It’s a New Year.By Leon Carpenter
I think calander years for an incarcerated individual are a little different then they are for people not touched by our (in)justice system.
In my experience while free, the ending of a calendar year meant people are about to get drunk, hook up, count down from ten to zero grossly out of sync. At zero, yell, “Happy New Year.” Puke, then fight someone. Or.... fight someone, then puke. Pass out until the next day. Then wake with the previous night’s revelry replaced with emptiness and a sad acknowledgement the holidays are done. That’s about the gist of how I remember it.
Obviously, my perspective is just mine. I'm certain there many responsible things people have to wrap up while bringing the year to a close. Changing calendars throughout the house. Financial statements and other records need archived. Bills need finalized. All sorts of things I've no personal connection with.
The closing of a calendar year to me is special. I don't pretend to speak for other men and woman incarcerated. I speak just for myself. Changing my calendar to a new year is huge. The seemingly mundane, simple act of changing calendars for most people is unremarkable. A moment in life they may never remember. For me however it means a great deal. I’m acknowledging part of this journey I'm on is one year closer to being over. Regardless of all the pain, sadness, hope, and joy. Regardless of the people who've come and gone. Regardless of the setbacks and accomplishments. Regardless of the time left remaining. Another year is done. A year I'll never have to serve again.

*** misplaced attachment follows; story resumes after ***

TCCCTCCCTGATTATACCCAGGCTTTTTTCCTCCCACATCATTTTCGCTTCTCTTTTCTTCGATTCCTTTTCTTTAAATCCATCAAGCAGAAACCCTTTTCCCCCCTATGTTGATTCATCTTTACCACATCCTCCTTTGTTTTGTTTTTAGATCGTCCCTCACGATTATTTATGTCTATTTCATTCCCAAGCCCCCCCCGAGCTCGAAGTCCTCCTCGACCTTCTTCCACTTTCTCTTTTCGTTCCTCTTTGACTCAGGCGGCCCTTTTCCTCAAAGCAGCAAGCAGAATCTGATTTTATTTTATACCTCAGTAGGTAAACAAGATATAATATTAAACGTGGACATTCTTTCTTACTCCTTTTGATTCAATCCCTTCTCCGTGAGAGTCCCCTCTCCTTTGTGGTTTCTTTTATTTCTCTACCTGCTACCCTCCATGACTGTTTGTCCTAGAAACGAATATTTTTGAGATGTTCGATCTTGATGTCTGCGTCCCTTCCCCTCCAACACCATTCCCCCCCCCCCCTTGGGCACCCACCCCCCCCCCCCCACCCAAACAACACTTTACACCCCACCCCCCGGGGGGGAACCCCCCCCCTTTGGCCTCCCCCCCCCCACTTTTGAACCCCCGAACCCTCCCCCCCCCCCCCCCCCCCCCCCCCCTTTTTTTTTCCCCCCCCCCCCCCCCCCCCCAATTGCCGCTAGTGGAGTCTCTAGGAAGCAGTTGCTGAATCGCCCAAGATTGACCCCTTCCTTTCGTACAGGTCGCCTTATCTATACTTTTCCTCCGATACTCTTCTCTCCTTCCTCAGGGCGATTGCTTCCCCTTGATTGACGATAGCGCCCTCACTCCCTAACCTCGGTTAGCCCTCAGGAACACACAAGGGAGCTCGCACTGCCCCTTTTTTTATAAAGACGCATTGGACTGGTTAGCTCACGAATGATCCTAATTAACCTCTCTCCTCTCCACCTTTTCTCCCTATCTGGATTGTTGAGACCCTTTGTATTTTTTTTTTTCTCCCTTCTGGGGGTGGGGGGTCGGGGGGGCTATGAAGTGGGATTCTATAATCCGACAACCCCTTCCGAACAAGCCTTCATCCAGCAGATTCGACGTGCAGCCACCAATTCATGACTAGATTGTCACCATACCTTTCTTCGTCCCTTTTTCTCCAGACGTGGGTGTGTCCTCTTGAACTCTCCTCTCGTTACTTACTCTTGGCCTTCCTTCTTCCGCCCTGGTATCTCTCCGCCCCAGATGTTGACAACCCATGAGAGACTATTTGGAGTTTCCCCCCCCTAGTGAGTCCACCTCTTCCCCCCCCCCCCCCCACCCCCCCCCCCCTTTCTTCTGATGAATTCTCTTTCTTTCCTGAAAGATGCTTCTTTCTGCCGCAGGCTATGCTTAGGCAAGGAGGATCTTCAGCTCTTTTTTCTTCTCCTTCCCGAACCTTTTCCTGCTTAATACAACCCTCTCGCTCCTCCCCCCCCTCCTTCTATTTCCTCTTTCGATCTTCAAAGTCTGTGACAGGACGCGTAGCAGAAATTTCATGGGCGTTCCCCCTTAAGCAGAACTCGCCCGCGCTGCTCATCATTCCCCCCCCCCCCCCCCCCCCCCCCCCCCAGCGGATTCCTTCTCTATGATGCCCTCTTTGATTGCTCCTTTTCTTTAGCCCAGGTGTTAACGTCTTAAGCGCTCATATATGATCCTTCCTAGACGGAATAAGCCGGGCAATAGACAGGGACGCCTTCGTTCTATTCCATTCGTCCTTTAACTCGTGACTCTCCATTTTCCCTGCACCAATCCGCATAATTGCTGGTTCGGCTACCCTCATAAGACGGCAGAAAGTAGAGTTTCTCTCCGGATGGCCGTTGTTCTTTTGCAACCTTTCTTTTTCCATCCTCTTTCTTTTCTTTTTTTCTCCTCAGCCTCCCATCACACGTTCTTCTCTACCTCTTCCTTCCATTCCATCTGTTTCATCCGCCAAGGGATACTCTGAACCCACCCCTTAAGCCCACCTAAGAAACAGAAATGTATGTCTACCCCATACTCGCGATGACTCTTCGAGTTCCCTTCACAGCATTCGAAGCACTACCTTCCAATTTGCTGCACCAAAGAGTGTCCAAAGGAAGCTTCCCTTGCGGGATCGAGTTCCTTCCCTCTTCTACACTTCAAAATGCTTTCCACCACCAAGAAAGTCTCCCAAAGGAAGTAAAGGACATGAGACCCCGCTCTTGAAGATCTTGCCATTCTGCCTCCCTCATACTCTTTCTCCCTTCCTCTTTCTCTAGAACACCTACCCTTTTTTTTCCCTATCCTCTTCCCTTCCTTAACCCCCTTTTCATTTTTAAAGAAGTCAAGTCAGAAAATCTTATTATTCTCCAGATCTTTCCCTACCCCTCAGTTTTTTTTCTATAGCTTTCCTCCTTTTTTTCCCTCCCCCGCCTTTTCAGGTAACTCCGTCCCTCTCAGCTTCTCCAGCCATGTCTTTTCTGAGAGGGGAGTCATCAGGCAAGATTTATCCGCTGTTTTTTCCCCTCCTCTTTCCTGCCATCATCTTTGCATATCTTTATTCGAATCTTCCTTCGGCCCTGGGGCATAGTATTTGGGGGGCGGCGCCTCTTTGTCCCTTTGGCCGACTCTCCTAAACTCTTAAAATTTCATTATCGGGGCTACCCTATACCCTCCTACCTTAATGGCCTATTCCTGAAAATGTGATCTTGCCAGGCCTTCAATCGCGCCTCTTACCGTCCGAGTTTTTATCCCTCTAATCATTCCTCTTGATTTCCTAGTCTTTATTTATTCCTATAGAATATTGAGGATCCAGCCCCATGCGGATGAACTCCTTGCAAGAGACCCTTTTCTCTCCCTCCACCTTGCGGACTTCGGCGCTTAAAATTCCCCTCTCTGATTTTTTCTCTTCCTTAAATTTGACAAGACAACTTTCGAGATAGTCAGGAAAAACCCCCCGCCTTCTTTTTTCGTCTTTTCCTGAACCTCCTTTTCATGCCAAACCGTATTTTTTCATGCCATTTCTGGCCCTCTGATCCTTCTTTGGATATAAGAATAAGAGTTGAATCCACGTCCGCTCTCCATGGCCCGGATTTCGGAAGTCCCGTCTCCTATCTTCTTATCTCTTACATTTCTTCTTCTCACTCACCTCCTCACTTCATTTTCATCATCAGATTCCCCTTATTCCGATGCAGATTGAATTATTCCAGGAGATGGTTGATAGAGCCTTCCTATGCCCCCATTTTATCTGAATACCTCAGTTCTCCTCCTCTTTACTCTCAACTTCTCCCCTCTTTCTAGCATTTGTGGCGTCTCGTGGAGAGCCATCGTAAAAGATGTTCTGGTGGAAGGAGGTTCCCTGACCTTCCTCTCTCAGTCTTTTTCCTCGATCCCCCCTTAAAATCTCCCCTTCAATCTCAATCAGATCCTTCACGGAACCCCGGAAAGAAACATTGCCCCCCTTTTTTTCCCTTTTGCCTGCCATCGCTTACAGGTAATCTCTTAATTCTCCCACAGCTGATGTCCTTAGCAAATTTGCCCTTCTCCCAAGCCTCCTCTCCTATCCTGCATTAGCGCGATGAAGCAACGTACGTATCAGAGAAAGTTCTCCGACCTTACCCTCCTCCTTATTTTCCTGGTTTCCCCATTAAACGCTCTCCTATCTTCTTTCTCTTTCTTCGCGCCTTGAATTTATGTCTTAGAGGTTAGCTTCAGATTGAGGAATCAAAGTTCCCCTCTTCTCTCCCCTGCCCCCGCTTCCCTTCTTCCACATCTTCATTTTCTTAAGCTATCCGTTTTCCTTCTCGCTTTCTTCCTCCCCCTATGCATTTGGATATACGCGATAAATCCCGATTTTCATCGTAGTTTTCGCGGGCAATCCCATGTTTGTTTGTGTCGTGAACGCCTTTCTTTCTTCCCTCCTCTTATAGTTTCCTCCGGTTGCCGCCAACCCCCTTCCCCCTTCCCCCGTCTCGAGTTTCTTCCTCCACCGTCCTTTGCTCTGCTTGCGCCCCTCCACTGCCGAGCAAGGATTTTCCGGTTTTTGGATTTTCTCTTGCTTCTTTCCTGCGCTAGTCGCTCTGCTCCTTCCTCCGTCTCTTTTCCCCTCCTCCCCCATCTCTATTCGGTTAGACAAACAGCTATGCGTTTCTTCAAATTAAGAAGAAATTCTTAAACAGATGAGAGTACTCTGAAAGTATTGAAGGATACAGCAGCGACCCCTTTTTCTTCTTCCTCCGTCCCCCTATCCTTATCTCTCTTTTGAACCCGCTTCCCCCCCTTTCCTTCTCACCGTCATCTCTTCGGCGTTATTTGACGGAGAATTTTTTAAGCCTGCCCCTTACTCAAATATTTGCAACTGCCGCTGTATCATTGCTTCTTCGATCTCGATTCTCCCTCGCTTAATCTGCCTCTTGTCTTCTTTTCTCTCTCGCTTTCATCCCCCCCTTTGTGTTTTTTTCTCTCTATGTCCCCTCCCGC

In the same vein. taking down that old pen stained memorial of time and things forever lost to me stirs deeply hid emotions. These many years in prison have cost me an incalculable amount. I missed my beautiful daughter growing out of her childhood. She's now a young woman. I lost the chance to say goodbye to both my parents. My son’s mom no longer wants him to know his father.